If you’re a student coming to study in Germany from abroad, you might need a German student visa before entering the country.
It’s important to understand what you need to do in advance as getting a visa is essential for international students and the Germany student visa requirements vary depending on the country you’re coming from.
Don’t worry if you think visas are confusing and difficult, this German student visa checklist is here to help guide you through the application process so that you can focus on the more enjoyable parts of moving to an exciting new country.
We’ll be covering everything you’ll need to know to get your German student visa, including the rules you’ll have to follow, the document you’ll need and how much a visa will cost you.
As long as you follow our guide, and get your application sent off as soon as you can, you’ll have nothing to worry about!
We have prepared a complete guide with relevant information about the different types of internships that are available in Germany, the rules that apply to international students and internship seekers, different types of visas required, ways to find an internship in Germany, and some behavioural tips to help you during your internship.
If you’re from any of the EU member states, Norway, Iceland, Liechtenstein, or Switzerland you DON’T need a visa.
If you’re from one of these countries, you can enter Germany using your national ID card. The only thing you’ll need to remember is to register your address with the Resident Registration Office when you arrive.
If you’re from Australia, Canada, Israel, Japan, New Zealand, the Republic of Korea, the USA, Andorra, Brazil, El Salvador, Honduras, Monaco, and San Marino you also DON’T need a visa.
If you're from one of these countries, you don’t need a visa but you’ll have to apply for a residence permit within 90 days of your arrival.
If you’re a student from a country that we haven’t mentioned above, you WILL need a visa before coming to Germany.
If you’ve received, or expect to soon receive, an acceptance letter from CBS or any other German university, you should be eligible for a Germany study visa.
Here’s a list of the types of study that are eligible:
Undergraduate and postgraduate degrees
Foundation courses that must be taken before applying to a German university
Research projects in Germany
In Germany, we have 3 different types of student visas that you can apply for:
The German student visa is the standard long-term visa for international students who’ve already been accepted to study at a German university and are ready to start their full-time course.
If you are planning to pursue an undergraduate, graduate, or MBA programme at CBS and you’ve received an acceptance letter from us and you’re ready to start your studies at CBS in Germany, this is the visa you’ll need to apply for.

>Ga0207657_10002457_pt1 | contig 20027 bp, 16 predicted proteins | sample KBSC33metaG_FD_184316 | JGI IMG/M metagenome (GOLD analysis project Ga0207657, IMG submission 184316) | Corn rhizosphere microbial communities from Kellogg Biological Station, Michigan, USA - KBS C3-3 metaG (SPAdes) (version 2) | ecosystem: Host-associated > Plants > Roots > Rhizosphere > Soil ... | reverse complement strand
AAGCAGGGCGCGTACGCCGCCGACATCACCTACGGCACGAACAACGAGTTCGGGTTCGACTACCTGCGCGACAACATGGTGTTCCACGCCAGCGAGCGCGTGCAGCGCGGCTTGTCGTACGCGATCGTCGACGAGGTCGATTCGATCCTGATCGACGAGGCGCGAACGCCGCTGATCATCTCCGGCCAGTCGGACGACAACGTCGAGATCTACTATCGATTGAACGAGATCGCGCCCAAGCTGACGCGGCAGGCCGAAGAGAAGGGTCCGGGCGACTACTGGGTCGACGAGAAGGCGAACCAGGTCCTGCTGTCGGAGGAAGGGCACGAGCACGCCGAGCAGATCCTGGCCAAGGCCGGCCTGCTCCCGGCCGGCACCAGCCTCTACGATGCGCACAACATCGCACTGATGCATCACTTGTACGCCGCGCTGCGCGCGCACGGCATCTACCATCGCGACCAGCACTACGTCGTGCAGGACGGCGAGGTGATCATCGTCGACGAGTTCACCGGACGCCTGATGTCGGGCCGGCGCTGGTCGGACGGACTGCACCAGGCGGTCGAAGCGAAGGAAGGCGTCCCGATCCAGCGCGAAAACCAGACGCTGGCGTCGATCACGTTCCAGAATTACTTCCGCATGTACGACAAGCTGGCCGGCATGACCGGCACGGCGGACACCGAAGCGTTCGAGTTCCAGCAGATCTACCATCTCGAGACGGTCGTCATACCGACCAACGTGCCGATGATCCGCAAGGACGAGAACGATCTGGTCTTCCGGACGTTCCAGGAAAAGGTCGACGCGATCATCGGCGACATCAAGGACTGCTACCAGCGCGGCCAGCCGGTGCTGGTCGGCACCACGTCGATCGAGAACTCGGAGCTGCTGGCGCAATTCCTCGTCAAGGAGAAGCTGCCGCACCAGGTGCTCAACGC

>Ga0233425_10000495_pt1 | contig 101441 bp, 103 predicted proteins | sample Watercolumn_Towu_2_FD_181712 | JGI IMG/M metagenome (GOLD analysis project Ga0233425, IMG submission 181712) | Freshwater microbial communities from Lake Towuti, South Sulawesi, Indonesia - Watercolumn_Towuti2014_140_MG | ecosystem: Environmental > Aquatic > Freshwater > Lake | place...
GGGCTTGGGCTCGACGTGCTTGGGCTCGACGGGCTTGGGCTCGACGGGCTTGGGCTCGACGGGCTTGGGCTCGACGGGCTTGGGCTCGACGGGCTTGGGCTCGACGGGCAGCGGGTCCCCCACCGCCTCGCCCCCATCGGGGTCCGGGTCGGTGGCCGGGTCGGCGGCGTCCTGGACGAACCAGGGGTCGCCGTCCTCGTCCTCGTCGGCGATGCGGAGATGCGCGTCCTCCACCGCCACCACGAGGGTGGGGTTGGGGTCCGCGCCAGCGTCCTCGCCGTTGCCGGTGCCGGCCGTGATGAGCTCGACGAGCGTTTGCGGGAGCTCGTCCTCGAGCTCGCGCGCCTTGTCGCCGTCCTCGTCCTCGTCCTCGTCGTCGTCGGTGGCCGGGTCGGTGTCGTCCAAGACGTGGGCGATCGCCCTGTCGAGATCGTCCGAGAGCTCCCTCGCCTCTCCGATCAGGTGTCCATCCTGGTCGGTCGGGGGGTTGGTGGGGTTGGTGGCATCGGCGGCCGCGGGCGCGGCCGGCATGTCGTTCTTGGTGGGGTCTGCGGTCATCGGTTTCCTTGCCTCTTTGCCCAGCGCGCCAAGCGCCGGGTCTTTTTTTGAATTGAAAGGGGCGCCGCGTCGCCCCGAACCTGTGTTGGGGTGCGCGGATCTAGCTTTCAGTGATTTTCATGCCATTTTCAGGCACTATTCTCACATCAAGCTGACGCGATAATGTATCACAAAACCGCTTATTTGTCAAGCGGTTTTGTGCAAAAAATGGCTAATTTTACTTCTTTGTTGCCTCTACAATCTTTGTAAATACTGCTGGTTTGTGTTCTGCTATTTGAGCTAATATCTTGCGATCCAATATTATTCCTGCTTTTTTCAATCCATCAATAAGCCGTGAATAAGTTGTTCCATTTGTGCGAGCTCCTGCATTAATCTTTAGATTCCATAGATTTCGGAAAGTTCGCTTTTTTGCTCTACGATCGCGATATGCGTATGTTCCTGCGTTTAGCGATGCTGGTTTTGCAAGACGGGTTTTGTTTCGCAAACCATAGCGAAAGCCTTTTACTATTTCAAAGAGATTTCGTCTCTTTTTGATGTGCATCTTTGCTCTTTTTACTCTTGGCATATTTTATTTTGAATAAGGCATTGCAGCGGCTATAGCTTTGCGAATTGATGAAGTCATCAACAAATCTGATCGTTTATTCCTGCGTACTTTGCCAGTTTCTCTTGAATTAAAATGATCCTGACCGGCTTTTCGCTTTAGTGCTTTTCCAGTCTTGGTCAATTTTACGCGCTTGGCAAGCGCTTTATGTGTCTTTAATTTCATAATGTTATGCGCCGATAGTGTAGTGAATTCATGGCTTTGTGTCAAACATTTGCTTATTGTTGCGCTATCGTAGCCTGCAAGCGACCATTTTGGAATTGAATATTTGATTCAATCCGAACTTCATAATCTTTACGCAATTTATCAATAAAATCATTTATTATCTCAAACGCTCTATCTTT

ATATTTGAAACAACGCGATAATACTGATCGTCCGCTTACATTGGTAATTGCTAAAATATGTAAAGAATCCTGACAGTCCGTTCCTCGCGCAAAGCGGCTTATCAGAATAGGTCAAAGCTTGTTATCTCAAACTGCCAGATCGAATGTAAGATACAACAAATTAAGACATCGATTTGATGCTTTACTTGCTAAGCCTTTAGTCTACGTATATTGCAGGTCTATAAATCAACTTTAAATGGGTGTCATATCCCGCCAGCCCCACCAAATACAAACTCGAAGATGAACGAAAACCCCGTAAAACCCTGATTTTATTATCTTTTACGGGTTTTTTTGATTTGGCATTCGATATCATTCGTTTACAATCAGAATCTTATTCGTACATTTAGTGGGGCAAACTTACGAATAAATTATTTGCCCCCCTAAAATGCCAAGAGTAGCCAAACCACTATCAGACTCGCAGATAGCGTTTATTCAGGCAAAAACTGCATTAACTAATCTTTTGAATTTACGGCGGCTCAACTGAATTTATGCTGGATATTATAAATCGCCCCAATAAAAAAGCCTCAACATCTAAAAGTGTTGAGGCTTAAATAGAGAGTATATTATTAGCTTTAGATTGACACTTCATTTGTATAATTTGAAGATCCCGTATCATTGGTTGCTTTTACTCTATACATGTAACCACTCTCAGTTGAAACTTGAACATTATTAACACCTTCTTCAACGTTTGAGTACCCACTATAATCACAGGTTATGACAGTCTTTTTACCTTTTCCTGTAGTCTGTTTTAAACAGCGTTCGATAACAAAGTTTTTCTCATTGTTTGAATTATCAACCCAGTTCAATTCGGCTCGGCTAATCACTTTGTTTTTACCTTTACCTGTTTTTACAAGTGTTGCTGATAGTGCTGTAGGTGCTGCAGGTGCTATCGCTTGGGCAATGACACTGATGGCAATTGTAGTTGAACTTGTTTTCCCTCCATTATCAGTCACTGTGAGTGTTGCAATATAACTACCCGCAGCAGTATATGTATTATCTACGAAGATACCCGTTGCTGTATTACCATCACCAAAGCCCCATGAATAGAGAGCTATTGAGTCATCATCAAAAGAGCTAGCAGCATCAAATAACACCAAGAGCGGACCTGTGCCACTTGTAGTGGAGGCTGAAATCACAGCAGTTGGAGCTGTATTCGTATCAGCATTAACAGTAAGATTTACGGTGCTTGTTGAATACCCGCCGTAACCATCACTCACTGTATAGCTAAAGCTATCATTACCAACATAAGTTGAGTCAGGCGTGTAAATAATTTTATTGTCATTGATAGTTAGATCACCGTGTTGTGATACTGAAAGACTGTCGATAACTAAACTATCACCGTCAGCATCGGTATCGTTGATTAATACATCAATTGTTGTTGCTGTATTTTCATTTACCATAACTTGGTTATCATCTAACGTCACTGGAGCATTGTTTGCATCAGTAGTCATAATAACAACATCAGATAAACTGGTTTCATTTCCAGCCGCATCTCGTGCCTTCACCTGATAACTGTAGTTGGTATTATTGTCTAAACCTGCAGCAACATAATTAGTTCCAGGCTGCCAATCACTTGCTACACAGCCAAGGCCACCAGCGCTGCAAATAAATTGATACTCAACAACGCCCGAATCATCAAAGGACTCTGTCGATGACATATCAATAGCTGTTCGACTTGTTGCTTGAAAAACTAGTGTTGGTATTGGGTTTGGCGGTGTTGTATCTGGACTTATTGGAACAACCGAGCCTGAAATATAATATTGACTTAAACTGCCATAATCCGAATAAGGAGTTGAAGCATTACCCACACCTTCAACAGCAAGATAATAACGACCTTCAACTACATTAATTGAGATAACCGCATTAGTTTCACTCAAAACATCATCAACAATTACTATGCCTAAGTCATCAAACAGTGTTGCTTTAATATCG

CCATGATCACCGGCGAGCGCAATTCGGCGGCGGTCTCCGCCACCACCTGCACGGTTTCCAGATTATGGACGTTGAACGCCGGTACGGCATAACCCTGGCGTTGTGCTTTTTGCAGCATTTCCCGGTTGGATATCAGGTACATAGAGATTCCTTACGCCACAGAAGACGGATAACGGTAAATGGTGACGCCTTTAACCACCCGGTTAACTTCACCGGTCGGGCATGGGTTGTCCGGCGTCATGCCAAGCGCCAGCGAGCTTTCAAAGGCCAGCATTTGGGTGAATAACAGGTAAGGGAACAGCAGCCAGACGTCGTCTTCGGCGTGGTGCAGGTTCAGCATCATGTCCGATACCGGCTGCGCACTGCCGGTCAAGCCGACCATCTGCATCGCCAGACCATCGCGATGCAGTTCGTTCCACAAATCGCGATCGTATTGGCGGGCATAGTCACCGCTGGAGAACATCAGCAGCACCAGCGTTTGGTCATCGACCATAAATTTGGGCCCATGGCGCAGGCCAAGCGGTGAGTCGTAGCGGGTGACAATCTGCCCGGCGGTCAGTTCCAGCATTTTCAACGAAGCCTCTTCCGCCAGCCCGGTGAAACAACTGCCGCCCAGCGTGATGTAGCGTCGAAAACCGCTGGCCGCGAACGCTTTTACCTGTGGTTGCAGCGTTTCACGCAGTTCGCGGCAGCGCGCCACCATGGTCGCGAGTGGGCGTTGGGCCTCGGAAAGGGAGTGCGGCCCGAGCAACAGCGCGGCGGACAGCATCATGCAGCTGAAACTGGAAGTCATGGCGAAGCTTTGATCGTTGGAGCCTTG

With this visa, you must also remember to register with the Alien Registration Office in Cologne, Mainz, or Potsdam within 2 weeks of arriving to get your Residence Permit.
If you want to study a German language course in Germany, this is the visa you’ll need to apply for.
This is a visa that will last for the duration of your German language course, as long as it’s between 3 months and 1 year long.
If you’ve not got a place at University yet, but you need to be in the country to make your applications, this is the visa you’ll need.
This is a temporary visa that normally lasts for 3 months and allows you to stay in Germany throughout the university application process. It doesn’t allow you to start your studies in Germany, so if you do get a university place you’ll have to apply for one of the visas above.
Keep scrolling to learn more about the requirements and the application process.
When applying for a visa to study in Germany, you’ll be asked for a number of different documents that will be used to assess your application.
It’s good to get these documents in order before you start the application process so that you’re prepared. Here’s a German student visa checklist that includes all of the documents you’ll need: (Make sure to prepare two complete sets of the following documents and bring them to your appointment).
A valid passport
Duly filled out and signed application form
Declaration for additional contact and legal representation information
An A4 copy of your passport’s data page
Your marriage certificate (If applicable)
Your certificate of birth (If the applicant is under the age of 18)
Copies of previous German residence visas (If applicable)
A letter of motivation
A letter of acceptance from a German university
Certificate of language proficiency for the language you’ll study in (either German or English)
Certificates of any other relevant academic qualifications. This could be:
German university entrance qualification “Abitur”. If you’ve studied in a German education provider abroad.
Recognized foreign academic qualifications. Original school leaving certificate or degree certificate if you are applying for a master’s, MBA, or Ph.D. studies.
Academic records or transcript.
Curriculum Vitae (CV)
Proof that you have the financial means to support yourself in Germany. Evidence could include:
A. Confirmation of scholarships or stipends
B. A formal letter from a sponsor living in Germany
C. Proof of a blocked bank account for the first year of your study, amounting to €10,322
2 passport pictures (that aren’t more than 3 months old)
A certificate showing you’ve purchased health insurance
A motivation letter is an opportunity for you to describe your reason for wanting to come to Germany for your studies. This is a very important document and can play a crucial role in the final decision about your visa application.
Your motivation letter isn’t a thesis or university essay, so don’t worry about making it long and impressive. It just needs to be a simple document that very clearly explains your reasoning for studying in Germany - remember that the people assessing your application read lots of these letters every day, so make it easy for them to find the key information.
For your introduction, just give a brief overview of who you are. This could include your educational background, the country you’re from, etc.
The main section of your motivation letter will be about why you want to study in Germany. For our students, you should write about why you chose CBS and the programme that you’ll be taking once you join us on campus.